Evaluation of a cognitive psychophysiological model for management of tic disorders: an open trial

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Abstract

Background

Tic disorders, in particular chronic tic disorder and Tourette syndrome, affect about 1% of the population. The current treatment of choice is pharmacological or behavioural, addressing tics or the premonitory urges preceding tic onset.

Aims

The current study reports an open trial evaluating the effectiveness of a cognitive psychophysiological treatment addressing Tourette-specific sensorimotor activation processes rather than the tic.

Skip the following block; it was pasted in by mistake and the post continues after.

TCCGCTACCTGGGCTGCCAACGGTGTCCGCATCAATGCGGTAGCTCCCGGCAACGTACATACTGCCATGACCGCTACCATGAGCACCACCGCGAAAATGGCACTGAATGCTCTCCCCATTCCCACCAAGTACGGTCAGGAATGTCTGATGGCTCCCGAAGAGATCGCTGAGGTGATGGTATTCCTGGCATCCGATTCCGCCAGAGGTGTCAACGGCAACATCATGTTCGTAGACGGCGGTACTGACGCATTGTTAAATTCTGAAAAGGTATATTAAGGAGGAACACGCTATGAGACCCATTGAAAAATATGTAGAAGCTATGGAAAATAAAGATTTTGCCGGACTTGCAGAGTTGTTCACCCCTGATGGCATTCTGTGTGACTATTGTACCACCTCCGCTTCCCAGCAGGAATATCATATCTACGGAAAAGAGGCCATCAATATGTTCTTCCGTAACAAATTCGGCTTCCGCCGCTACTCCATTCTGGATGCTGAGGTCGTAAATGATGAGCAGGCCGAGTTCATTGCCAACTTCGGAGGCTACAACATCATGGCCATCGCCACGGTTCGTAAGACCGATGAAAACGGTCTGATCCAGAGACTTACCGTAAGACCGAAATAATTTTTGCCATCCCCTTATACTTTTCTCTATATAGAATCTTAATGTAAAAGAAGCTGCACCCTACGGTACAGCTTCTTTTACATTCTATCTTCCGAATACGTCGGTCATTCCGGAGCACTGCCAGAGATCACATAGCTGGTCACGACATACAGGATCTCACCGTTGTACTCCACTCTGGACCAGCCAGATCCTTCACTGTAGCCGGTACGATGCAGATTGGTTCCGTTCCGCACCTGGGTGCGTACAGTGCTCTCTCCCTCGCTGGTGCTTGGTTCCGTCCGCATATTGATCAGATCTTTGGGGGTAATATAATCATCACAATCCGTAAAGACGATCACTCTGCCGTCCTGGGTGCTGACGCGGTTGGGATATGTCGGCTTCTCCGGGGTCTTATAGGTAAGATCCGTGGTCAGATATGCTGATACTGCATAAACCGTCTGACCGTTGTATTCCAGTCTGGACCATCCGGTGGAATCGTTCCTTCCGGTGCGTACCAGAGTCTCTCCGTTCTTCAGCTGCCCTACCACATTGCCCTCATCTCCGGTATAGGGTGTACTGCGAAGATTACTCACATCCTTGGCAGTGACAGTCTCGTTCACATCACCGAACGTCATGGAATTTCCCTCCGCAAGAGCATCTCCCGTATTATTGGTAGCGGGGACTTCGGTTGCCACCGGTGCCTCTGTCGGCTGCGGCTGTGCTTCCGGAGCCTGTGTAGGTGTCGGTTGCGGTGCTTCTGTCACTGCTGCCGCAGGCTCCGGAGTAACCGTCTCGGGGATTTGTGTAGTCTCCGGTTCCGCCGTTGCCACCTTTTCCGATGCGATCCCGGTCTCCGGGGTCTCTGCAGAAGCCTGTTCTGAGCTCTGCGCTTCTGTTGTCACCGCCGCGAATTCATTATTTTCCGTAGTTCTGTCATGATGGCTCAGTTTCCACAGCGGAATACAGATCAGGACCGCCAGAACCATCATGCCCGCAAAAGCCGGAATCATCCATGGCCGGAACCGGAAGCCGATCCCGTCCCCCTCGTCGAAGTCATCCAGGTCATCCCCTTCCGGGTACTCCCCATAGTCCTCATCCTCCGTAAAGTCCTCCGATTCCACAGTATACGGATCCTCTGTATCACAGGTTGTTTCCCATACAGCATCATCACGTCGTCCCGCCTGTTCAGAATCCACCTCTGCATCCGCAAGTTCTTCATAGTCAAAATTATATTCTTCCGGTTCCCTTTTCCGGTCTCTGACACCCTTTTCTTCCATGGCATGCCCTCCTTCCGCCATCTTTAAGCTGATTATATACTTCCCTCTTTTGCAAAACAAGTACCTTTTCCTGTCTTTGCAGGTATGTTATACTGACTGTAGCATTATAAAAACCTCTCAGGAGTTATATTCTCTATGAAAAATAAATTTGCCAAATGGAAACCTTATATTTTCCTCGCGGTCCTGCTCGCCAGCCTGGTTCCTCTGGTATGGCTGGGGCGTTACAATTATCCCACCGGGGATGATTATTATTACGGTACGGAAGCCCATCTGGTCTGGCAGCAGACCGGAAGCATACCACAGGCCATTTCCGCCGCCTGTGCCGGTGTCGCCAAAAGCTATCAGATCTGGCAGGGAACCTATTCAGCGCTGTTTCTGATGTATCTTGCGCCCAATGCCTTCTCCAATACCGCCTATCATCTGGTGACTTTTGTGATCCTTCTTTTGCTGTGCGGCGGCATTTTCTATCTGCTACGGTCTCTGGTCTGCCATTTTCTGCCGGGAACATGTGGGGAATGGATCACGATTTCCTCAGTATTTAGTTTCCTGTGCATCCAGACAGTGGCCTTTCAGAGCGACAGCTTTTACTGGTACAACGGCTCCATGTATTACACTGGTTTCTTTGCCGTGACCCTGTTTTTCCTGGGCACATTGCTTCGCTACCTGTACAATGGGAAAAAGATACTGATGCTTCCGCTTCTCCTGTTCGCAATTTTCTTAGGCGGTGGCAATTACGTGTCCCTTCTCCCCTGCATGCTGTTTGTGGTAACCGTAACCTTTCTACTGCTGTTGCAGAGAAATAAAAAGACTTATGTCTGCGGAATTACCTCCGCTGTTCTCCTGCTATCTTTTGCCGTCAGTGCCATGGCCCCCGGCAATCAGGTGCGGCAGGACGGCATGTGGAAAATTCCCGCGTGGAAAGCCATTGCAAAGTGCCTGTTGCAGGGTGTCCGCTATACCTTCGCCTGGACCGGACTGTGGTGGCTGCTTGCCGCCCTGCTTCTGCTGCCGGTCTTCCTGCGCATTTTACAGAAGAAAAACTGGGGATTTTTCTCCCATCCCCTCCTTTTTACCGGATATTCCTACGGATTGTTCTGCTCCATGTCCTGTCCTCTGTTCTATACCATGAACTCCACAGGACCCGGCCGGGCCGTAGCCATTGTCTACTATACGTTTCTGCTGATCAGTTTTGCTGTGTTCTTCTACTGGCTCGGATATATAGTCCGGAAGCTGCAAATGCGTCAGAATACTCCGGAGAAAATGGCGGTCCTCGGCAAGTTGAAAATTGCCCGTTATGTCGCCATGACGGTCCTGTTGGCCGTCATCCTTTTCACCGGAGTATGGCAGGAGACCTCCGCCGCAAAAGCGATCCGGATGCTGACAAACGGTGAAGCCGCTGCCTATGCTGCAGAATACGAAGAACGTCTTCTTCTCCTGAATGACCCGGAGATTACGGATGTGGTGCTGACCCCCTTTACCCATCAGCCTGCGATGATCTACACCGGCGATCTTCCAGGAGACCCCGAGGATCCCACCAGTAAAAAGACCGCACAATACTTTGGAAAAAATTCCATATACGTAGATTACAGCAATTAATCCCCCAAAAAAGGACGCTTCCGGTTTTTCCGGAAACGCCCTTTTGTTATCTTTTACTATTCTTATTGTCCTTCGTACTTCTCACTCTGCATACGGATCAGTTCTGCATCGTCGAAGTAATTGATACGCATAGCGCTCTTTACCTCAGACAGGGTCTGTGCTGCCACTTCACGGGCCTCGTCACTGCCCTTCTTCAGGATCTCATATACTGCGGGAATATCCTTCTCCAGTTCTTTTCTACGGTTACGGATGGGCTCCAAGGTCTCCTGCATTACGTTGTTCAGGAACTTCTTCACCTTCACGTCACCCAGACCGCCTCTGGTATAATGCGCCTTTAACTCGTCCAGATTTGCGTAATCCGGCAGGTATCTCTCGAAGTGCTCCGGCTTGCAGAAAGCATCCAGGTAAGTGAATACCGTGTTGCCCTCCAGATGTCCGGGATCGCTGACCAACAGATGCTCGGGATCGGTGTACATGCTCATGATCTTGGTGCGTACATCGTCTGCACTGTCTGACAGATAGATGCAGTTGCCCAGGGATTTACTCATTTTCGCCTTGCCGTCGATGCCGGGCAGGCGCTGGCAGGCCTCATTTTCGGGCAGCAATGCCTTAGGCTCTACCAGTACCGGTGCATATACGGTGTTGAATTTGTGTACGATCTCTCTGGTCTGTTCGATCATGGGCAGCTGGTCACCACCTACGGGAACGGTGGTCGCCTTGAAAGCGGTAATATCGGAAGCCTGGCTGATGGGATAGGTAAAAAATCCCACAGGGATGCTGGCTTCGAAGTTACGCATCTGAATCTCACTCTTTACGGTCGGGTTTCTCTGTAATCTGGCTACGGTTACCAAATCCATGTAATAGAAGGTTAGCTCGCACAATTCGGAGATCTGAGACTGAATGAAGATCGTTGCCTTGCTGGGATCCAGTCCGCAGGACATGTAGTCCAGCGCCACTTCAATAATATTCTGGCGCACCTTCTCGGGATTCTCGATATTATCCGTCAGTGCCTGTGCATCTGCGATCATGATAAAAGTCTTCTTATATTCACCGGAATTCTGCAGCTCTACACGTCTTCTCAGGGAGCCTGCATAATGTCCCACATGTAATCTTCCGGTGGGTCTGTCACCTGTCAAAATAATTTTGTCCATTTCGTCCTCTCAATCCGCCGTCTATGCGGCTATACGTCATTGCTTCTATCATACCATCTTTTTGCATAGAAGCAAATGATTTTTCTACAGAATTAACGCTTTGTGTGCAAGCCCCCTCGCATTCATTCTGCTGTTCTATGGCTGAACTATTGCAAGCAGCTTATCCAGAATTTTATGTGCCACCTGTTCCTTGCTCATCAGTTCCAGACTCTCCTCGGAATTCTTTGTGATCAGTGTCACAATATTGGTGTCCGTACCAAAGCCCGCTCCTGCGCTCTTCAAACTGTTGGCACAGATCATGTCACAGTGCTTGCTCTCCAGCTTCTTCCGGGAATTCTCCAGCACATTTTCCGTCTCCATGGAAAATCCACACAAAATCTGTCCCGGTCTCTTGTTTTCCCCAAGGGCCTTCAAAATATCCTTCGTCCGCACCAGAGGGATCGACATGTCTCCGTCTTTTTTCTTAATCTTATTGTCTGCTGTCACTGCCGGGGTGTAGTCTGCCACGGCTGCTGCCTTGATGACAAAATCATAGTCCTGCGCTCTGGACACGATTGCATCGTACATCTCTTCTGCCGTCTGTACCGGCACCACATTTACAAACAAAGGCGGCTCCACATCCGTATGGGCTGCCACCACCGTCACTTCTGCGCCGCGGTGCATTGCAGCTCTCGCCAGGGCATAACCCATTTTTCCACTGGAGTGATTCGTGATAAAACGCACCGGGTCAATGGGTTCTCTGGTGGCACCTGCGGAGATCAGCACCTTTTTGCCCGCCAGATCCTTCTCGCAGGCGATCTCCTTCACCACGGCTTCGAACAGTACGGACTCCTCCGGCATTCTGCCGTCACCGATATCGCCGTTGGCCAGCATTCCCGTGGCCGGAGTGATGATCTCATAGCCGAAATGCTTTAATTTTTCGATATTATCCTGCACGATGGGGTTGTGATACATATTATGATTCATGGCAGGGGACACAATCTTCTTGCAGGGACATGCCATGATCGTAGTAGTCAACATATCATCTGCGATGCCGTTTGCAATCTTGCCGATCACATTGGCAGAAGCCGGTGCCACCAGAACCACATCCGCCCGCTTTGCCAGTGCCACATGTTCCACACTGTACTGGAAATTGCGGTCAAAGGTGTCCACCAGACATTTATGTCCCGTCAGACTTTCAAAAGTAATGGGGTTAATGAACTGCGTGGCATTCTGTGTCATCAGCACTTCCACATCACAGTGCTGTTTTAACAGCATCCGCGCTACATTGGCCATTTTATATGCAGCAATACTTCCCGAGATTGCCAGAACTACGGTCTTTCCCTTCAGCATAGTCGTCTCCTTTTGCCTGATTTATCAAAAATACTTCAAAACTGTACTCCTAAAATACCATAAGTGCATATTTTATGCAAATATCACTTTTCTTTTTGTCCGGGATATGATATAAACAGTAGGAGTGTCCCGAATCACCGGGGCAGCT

Method

Forty-nine people with Tourette syndrome and 36 people with chronic tics completed 10 weeks of individual cognitive psychophysiological therapy. Outcome measures included two tic severity scales and psychosocial measures.

Results

Post-treatment both groups had significantly improved on the tic scales with strong effect sizes across tic locations and complex and simple tics, maintained at 6-month follow-up with further change in perfectionism and self-esteem.

Conclusions

The cognitive psychophysiological approach targeting underlying sensorimotor processes rather than tics in Tourette's and chronic tic disorder reduced symptoms with a large effect size.

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